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S&P affirms T&T’s investment grade rating

Published: 
Wednesday, December 24, 2014

Standard & Poor’s Ratings Services (S&P) has affirmed its ‘A/A-1’ long- and short-term sovereign credit ratings on T&T. The outlook remains stable. “Our ‘AA’ transfer and convertibility assessment for T&T is unchanged,” S&P said. Giving its rationale, S&P said: “T&T’s net external asset position, low external vulnerability, and stable political system support the ratings. The country’s long-established parliamentary democracy and social stability should sustain political consensus on economic policies.”

The fate of the energy sector is tied to T&T’s prosperity and sovereign credit rating, S&P said. 

“Rapid growth led by the energy sector more than doubled T&T’s per capita GDP over the last decade to a projected US$21,900 in 2014. The large energy sector sustains long-term growth prospects and provides substantial fiscal revenues that should allow the government to maintain moderate debt levels. The country’s average growth rate over the next four years is likely two per cent, depending largely on energy output and prices,” S&P said.

At the same time, the energy sector exposes the economy to terms-of-trade shocks. “Even though it accounted for less than four per cent of employment, it nevertheless contributed 43 per cent of gross domestic product (GDP) and 85 per cent of merchandise exports last year,” the ratings agency said.

Other sectors of the economy—whose expansion could help attenuate this vulnerability—are developing slowly, S&P said: The country’s public finances are therefore vulnerable to a prolonged and substantial drop in fiscal revenues from the energy sector. Such revenues have been about 17 per cent of GDP in recent years.”

“Recent shortcomings in official data have reduced economic transparency, especially in the country’s balance-of-payments. We estimate T&T’s gross external financing needs at just below 60 per cent of current account receipts (CAR) plus usable reserves on average for 2014-2016.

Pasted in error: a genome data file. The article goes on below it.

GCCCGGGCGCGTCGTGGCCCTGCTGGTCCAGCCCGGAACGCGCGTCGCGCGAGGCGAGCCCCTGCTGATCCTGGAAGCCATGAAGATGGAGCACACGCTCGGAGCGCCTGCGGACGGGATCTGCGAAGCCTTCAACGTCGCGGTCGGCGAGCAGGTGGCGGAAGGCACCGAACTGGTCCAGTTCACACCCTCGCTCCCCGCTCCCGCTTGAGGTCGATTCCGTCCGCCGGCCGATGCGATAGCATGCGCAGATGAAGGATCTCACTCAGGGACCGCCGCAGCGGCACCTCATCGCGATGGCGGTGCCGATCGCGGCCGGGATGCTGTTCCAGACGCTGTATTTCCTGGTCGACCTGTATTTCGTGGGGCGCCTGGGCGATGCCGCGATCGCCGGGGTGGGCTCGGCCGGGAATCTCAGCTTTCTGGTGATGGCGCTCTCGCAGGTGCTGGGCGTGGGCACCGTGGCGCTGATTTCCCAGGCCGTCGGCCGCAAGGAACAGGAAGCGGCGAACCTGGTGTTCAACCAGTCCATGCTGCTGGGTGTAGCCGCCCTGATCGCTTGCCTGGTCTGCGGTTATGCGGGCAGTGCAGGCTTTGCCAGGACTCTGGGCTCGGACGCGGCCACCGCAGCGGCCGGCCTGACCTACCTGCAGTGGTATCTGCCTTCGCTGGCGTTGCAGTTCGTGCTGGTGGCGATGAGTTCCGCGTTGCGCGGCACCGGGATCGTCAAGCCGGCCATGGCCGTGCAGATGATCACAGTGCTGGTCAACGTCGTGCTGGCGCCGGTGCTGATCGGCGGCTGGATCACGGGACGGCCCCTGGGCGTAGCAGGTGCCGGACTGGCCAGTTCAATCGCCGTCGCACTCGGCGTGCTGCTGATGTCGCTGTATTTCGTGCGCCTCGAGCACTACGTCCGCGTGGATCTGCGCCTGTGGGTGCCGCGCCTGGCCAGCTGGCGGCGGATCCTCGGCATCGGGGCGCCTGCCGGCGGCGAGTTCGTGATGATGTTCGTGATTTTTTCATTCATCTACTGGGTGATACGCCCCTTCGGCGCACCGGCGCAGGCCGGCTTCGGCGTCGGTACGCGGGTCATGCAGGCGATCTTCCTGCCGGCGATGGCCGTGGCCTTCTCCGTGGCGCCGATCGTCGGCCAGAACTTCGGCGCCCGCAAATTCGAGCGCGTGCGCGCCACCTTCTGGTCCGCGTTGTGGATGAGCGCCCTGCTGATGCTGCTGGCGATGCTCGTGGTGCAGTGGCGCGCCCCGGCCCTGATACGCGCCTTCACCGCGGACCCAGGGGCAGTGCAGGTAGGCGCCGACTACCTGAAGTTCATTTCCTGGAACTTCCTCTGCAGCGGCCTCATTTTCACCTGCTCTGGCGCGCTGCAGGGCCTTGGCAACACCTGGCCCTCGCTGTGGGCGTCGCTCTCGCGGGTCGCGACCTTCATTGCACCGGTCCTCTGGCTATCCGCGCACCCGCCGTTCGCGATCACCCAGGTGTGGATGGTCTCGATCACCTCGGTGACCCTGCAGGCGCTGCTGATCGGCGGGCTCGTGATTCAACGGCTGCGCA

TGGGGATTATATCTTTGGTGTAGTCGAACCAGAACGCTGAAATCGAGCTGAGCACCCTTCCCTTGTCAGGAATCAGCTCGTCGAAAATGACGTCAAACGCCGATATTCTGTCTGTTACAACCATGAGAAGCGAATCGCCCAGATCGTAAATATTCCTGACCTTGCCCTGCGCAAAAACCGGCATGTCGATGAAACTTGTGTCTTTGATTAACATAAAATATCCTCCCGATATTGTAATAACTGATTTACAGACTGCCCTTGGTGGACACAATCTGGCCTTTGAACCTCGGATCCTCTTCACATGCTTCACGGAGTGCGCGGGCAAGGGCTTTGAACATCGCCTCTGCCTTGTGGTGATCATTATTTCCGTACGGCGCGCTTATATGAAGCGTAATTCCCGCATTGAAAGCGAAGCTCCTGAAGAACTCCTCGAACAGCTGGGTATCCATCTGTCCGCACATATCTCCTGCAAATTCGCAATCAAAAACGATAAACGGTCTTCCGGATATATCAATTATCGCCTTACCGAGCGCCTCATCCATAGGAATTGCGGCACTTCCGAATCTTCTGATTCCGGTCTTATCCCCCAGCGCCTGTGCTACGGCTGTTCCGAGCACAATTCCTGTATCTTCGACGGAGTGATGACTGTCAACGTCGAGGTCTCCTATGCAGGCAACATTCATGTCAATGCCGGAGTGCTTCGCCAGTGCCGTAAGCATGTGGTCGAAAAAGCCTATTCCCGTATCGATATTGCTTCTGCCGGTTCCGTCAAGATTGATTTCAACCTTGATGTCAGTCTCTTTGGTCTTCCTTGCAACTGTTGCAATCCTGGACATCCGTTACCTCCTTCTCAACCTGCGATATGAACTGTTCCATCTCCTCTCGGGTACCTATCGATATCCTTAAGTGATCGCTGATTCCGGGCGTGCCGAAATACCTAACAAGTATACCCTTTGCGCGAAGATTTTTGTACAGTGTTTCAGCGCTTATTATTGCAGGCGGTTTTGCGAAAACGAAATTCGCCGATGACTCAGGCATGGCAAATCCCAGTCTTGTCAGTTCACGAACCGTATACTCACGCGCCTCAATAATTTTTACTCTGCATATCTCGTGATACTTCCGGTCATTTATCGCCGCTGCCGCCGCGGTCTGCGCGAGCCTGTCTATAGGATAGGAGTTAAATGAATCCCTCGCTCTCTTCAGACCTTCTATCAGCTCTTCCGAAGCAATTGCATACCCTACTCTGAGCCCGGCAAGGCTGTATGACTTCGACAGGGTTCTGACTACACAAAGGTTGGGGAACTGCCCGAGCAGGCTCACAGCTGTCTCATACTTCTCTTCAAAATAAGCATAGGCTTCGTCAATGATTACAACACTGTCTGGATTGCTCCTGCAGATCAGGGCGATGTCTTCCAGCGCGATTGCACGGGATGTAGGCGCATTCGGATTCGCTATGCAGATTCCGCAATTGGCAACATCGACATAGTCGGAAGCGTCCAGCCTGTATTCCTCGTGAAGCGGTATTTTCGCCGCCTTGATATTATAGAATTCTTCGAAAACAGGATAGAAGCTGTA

“We project the public sector, as well as the financial sector, will remain in a net external asset position in the coming four years. We project that narrow net external debt will exceed negative 100 per cent of CAR in the next three years and net external debt will exceed negative 140 per cent of CAR. Under our base case, T&T’s external position is likely to remain stable as current account surpluses balance capital account deficits.”

An additional credit strength is the government’s Heritage and Stabilization Fund (HSF), which holds fiscal assets of about 19 per cent of GDP invested abroad and should sustain long-term external and fiscal flexibility.

“We expect that the increase in government debt as a share of GDP will be about three per cent in the coming three years and general government interest payments will remain below ten per cent of revenues. Net general government debt (including central bank debt) is likely to be about 20 per cent of GDP.  

S&P said the stable outlook reflects its expectation that T&T will “continue to enjoy a sound external profile thanks to persistent current account surpluses and largely local financing of the public-sector deficit. The increase in exploration activities in the oil and gas sector in recent years should sustain energy production over the coming decade, contributing to long-term economic growth. 

“We expect that a moderate pace of GDP growth—two per cent on average—over the coming four years and limited fiscal deficits will lead to a stable or only modestly rising burden of government debt.” A sustained fall in global energy prices would hurt fiscal revenues, dampen GDP growth, and weaken T&T’s external liquidity, S&P said. Poor GDP growth could result in a rising general government debt burden, potentially exacerbated by unexpected contingent liabilities from public-sector enterprises. “

Failure to take timely and sufficient steps to address the deterioration of the country’s fiscal and external profile could result in a downgrade,” S&P said. Success in boosting energy exploration and production levels, as well as in enlarging downstream activities, could improve long-term GDP growth prospects. “That, along with steps to strengthen non-energy fiscal revenues, would gradually improve government finances and reduce the sovereign’s debt burden,” S&P said.

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